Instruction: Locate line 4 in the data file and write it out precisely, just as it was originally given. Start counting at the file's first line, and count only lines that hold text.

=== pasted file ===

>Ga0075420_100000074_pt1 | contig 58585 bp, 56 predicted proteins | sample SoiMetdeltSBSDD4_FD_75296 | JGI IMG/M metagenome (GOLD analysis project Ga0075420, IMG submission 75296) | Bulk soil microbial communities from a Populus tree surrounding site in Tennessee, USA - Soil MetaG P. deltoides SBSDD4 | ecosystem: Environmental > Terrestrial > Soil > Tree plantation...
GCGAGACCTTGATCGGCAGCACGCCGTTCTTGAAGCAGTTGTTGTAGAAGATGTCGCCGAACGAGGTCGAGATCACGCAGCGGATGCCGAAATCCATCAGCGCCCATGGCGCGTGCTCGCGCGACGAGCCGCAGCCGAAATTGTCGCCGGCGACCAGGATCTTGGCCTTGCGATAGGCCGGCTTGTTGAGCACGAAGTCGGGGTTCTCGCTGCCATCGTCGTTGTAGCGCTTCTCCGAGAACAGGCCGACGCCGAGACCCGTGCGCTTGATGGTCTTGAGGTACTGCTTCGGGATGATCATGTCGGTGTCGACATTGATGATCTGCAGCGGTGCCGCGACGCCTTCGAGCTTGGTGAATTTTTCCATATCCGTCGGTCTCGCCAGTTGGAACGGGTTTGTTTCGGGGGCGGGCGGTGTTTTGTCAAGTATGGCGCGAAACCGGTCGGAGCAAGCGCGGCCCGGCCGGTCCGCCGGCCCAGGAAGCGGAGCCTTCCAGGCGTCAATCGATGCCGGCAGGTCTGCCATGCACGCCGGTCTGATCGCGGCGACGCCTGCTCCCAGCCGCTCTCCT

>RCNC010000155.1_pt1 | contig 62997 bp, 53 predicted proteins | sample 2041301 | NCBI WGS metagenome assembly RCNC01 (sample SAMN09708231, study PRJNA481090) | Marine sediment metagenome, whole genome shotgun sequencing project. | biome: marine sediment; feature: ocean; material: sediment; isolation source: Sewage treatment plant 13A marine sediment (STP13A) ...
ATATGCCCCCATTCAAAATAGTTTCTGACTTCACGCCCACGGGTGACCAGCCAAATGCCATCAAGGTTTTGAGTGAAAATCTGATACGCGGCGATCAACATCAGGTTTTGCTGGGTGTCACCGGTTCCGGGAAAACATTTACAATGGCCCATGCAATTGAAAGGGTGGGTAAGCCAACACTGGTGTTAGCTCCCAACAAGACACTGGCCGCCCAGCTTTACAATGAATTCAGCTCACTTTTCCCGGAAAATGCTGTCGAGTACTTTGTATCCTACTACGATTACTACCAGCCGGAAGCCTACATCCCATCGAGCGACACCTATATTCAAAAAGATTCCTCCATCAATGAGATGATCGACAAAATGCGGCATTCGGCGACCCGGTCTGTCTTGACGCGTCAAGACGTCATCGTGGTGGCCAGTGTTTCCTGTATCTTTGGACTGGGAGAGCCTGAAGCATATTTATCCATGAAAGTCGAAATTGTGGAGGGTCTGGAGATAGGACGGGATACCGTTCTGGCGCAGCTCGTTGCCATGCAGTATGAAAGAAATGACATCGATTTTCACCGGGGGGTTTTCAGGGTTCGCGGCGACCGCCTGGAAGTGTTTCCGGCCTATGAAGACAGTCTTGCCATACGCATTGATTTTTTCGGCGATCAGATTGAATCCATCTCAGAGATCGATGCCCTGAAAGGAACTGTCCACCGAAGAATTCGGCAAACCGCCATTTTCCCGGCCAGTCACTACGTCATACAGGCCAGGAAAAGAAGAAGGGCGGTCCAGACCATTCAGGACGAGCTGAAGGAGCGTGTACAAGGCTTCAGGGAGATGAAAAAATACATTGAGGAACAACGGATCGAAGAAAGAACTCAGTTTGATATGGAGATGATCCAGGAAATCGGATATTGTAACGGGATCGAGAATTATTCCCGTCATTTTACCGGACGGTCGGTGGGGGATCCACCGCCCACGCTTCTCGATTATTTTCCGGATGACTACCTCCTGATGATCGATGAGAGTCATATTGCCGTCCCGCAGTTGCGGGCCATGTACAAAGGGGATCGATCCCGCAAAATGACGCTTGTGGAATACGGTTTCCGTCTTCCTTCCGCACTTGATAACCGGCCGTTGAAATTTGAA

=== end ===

ATATGCCCCCATTCAAAATAGTTTCTGACTTCACGCCCACGGGTGACCAGCCAAATGCCATCAAGGTTTTGAGTGAAAATCTGATACGCGGCGATCAACATCAGGTTTTGCTGGGTGTCACCGGTTCCGGGAAAACATTTACAATGGCCCATGCAATTGAAAGGGTGGGTAAGCCAACACTGGTGTTAGCTCCCAACAAGACACTGGCCGCCCAGCTTTACAATGAATTCAGCTCACTTTTCCCGGAAAATGCTGTCGAGTACTTTGTATCCTACTACGATTACTACCAGCCGGAAGCCTACATCCCATCGAGCGACACCTATATTCAAAAAGATTCCTCCATCAATGAGATGATCGACAAAATGCGGCATTCGGCGACCCGGTCTGTCTTGACGCGTCAAGACGTCATCGTGGTGGCCAGTGTTTCCTGTATCTTTGGACTGGGAGAGCCTGAAGCATATTTATCCATGAAAGTCGAAATTGTGGAGGGTCTGGAGATAGGACGGGATACCGTTCTGGCGCAGCTCGTTGCCATGCAGTATGAAAGAAATGACATCGATTTTCACCGGGGGGTTTTCAGGGTTCGCGGCGACCGCCTGGAAGTGTTTCCGGCCTATGAAGACAGTCTTGCCATACGCATTGATTTTTTCGGCGATCAGATTGAATCCATCTCAGAGATCGATGCCCTGAAAGGAACTGTCCACCGAAGAATTCGGCAAACCGCCATTTTCCCGGCCAGTCACTACGTCATACAGGCCAGGAAAAGAAGAAGGGCGGTCCAGACCATTCAGGACGAGCTGAAGGAGCGTGTACAAGGCTTCAGGGAGATGAAAAAATACATTGAGGAACAACGGATCGAAGAAAGAACTCAGTTTGATATGGAGATGATCCAGGAAATCGGATATTGTAACGGGATCGAGAATTATTCCCGTCATTTTACCGGACGGTCGGTGGGGGATCCACCGCCCACGCTTCTCGATTATTTTCCGGATGACTACCTCCTGATGATCGATGAGAGTCATATTGCCGTCCCGCAGTTGCGGGCCATGTACAAAGGGGATCGATCCCGCAAAATGACGCTTGTGGAATACGGTTTCCGTCTTCCTTCCGCACTTGATAACCGGCCGTTGAAATTTGAA